There are different types of lupus. The most common is Systemic Lupus Erythematosus (SLE), which affects many parts of the body. Other types include:
- Cutaneous lupus, which causes a characteristic butterfly-shaped rash across the face, usually when exposed to sunlight.
- Drug-induced lupus is caused by an overreaction to certain medications. The symptoms are similar to SLE except that they are transient and disappear once the medicine is stopped.
- Neonatal lupus is an acquired autoimmune disorder that is present at birth and caused by transfer of autoantibodies from pregnant mother to child. Symptoms including a rash, which is sensitive to sunlight, liver and blood problems resolve within 6-12 months of birth. The most serious complication of neonatal lupus, congenital heart block, results in permanent injury to the heart and requires a pacemaker.
The exact cause of lupus is unknown, although it’s likely a combination of genes, hormones and environmental factors.
Because the symptoms of lupus are varied and unpredictable, diagnosis can be difficult and take time. A combination of prescribed medications and lifestyle changes mean many people with lupus can lead an almost-normal life. However, it’s a chronic inflammatory disease with the most serious health risks being cardiovascular disease, kidney disease and stroke. People with lupus have an increased risk for developing atherosclerosis (hardening of the arteries), myocarditis and endocarditis (inflammation in the heart), which can result in heart murmurs.
The immune system
One way our immune system protects us is through the production of antibodies, which attack bacteria and viruses. However, people with lupus produce ‘autoantibodies’ that attack their own tissues. These autoantibodies cause inflammation, pain, and damage to various parts of the body. Over time, this leads to long-term organ damage and even organ failure.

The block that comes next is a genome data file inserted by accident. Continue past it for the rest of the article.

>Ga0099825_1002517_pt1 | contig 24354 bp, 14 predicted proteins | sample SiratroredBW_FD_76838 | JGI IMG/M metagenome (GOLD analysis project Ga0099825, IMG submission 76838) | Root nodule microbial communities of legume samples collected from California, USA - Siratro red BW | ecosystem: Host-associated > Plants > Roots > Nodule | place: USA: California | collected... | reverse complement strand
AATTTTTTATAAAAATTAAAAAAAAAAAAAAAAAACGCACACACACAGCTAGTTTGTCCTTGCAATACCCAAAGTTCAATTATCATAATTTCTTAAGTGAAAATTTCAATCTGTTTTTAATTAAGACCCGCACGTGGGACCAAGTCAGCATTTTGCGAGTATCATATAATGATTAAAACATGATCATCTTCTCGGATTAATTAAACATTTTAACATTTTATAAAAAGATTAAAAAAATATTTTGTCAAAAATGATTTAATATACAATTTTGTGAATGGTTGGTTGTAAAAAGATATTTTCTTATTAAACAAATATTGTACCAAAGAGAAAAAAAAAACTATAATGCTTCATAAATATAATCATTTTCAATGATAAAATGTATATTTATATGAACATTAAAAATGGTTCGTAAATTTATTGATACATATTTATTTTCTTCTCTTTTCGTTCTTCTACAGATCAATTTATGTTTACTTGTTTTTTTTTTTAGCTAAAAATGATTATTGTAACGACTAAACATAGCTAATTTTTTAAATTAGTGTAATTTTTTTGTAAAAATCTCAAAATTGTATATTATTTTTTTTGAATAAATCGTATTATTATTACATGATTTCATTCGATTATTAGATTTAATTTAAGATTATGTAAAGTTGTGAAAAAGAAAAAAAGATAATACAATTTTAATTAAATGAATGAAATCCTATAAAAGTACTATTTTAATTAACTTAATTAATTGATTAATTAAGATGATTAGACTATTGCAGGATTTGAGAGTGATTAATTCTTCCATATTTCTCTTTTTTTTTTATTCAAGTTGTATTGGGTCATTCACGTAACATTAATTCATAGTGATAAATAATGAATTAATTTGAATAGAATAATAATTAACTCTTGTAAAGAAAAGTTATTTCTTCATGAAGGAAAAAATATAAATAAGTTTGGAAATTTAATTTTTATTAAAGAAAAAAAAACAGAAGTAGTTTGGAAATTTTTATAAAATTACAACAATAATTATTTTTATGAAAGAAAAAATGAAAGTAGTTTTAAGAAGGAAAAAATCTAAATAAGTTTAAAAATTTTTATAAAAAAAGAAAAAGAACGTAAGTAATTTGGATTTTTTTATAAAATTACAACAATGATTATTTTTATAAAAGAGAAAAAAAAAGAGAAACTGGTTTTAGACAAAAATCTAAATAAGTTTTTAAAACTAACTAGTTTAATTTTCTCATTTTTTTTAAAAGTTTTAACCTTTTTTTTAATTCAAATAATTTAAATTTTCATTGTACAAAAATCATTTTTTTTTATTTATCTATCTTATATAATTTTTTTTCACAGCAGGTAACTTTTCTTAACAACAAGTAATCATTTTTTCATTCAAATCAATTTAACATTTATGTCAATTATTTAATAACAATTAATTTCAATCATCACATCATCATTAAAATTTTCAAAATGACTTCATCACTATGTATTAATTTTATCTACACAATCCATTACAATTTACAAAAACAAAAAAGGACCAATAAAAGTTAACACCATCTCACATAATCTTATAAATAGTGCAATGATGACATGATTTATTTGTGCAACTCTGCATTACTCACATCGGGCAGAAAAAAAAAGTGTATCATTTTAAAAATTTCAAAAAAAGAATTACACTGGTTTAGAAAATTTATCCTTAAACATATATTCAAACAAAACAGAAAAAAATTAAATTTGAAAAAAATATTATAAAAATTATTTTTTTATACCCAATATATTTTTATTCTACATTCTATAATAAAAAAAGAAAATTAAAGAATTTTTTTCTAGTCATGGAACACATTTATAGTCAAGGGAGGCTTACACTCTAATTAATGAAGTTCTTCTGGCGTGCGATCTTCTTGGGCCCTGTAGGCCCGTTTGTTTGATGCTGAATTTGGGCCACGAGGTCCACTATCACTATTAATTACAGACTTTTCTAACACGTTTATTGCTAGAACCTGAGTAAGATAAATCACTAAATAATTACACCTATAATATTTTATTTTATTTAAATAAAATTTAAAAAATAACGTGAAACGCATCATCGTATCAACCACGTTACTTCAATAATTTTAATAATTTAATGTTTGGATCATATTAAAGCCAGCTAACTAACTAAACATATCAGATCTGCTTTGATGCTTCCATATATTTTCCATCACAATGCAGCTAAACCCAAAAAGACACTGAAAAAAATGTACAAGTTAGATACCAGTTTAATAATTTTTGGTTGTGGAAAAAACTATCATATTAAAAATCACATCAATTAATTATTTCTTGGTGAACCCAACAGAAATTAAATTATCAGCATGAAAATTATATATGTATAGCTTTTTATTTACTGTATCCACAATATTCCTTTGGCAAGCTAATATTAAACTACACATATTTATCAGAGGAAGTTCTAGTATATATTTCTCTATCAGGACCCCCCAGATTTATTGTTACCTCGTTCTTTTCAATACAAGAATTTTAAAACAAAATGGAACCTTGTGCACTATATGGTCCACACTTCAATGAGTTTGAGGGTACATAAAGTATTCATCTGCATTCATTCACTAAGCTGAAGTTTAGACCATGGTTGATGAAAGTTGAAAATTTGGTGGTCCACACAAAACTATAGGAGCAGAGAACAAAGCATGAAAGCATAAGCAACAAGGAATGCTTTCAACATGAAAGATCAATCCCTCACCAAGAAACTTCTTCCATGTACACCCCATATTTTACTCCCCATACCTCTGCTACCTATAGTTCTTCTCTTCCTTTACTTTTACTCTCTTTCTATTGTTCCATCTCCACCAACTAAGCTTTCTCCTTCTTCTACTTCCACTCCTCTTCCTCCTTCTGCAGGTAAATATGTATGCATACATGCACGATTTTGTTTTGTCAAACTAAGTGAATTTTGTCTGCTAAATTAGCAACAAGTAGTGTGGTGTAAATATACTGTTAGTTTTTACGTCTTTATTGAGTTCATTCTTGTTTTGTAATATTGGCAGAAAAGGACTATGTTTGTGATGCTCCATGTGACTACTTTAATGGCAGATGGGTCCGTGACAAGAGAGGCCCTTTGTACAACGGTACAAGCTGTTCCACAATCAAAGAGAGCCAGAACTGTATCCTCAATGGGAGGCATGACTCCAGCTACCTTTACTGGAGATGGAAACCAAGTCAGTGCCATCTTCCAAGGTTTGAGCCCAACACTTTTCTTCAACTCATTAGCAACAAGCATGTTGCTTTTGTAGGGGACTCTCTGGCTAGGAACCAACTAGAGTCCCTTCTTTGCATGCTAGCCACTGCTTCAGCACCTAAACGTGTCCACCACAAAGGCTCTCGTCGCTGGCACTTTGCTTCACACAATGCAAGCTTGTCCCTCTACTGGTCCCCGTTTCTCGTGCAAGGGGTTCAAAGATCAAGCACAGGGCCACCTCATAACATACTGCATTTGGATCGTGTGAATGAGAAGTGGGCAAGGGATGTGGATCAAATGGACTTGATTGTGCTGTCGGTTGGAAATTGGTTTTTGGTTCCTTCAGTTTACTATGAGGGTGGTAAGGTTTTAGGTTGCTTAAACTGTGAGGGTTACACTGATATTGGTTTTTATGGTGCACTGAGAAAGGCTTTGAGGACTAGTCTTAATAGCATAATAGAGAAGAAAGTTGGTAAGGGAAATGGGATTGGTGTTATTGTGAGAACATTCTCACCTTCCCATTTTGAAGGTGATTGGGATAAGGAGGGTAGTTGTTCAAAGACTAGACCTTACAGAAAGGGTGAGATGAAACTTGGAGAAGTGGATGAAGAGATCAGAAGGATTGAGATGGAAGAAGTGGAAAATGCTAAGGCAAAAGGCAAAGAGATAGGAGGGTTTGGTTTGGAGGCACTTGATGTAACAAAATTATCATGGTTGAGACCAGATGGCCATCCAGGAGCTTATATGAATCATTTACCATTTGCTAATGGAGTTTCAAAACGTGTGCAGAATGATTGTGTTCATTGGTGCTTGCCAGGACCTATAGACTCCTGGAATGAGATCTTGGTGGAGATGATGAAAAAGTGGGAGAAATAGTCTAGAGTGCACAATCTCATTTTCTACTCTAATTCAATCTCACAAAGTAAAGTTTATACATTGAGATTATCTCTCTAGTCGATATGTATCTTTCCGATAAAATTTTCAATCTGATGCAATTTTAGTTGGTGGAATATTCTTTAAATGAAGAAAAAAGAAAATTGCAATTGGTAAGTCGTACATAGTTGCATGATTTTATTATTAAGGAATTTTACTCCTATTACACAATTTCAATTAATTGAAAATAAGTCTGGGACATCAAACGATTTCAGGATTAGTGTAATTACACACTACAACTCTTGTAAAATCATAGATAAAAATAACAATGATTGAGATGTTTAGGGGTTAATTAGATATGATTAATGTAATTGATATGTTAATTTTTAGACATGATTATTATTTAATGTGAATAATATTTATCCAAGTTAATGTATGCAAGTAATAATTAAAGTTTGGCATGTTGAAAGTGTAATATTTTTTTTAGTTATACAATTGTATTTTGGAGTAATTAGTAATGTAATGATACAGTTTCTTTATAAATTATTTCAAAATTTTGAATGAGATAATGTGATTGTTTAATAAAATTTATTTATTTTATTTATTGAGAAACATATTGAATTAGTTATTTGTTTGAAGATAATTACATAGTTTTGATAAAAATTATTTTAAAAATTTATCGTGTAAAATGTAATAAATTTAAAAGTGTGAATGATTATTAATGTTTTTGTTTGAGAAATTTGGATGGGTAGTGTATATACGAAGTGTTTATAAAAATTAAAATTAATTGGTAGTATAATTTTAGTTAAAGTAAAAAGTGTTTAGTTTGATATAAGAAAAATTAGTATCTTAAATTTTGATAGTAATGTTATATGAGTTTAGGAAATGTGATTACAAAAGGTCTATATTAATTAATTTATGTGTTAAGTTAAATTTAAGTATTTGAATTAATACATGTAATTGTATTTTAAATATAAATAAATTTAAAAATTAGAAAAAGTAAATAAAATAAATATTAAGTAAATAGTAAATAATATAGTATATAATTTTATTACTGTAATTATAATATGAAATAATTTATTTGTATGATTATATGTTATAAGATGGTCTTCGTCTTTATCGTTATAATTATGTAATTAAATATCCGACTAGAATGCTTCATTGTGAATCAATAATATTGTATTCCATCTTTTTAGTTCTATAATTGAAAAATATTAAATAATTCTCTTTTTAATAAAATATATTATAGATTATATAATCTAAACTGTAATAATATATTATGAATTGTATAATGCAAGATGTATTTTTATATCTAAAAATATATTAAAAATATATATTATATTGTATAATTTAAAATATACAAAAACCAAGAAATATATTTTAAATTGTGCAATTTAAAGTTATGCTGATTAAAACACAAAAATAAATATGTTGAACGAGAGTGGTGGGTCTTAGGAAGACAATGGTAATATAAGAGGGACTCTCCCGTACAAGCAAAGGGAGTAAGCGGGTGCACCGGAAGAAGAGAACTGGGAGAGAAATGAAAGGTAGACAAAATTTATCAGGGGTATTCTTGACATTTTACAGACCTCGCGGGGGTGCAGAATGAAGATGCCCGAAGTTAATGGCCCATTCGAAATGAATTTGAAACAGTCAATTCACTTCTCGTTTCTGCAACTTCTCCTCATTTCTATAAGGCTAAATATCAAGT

Our lupus research at Garvan seeks to identify and isolate the immune cells responsible for making these autoantibodies, and determine how they’re different from normal immune cells. This helps us target the bad cells while preserving the rest of the immune system.
It's likely that certain genetic variations cause some people to be more susceptible to lupus. But understanding these variations can also point to more targeted treatment options. Our research uses cellular genomics to help accelerate the development of such treatments.
- Diagnosis & Treatment
There does appear to be a genetic predisposition to lupus, so if your parents had an autoimmune disease, you’re more likely to develop a disease like lupus. However, genes alone do not determine who gets lupus. It is likely that several factors, many of which have not yet been identified, cause disease.
Women aged between 15 and 45 are also more likely to be affected.
Other risk factors and triggers include:
- exposure to sunlight, which is common cause of flare-ups
- medications – antibiotics, blood pressure and anti-seizure drugs
- infections like a cold or viral illness
- ethnicity – lupus is more common in Indigenous Australians, Africans, Hispanics, Asians and Native Americans.
Symptoms vary greatly between individuals and can fluctuate between active periods (flares) and times of minimal or no symptoms (remission). They include:
- Sun-sensitive rashes on the face and body
- Painful inflammation of one or more joints, which may cause the disease to be mistaken for rheumatoid arthritis
- Impaired kidney function due to severe inflammation and blood vessel blockages
- Mouth ulcers
- Chest pain due to pleurisy (inflammation of the lining of the lungs)
- Blood clotting problems
- Hair loss
- Unexplained headaches, fits or mood swings
- Extreme fatigue
- Recurrent miscarriages.
Considering the variety of lupus symptoms, it’s very important to confirm a correct diagnosis. This is done by reviewing medical history and performing a complete physical examination, including blood tests for anti-DNA antibodies which are a hallmark of systemic lupus erythematosus, taking skin and kidney biopsies to ascertain the extent of the disease, and checking for abnormalities in blood cells.
This also means ruling out a range of diseases which have similar symptoms.
Current treatment focuses on improving quality of life by minimising flare-ups and the expression of symptoms. This includes lifestyle modifications, sun protection and diet.
Further disease management includes medication such as anti-inflammatories, steroids and immunosuppressant drugs.
Read more about how our research is hoping to find better and targeted drug treatments for lupus.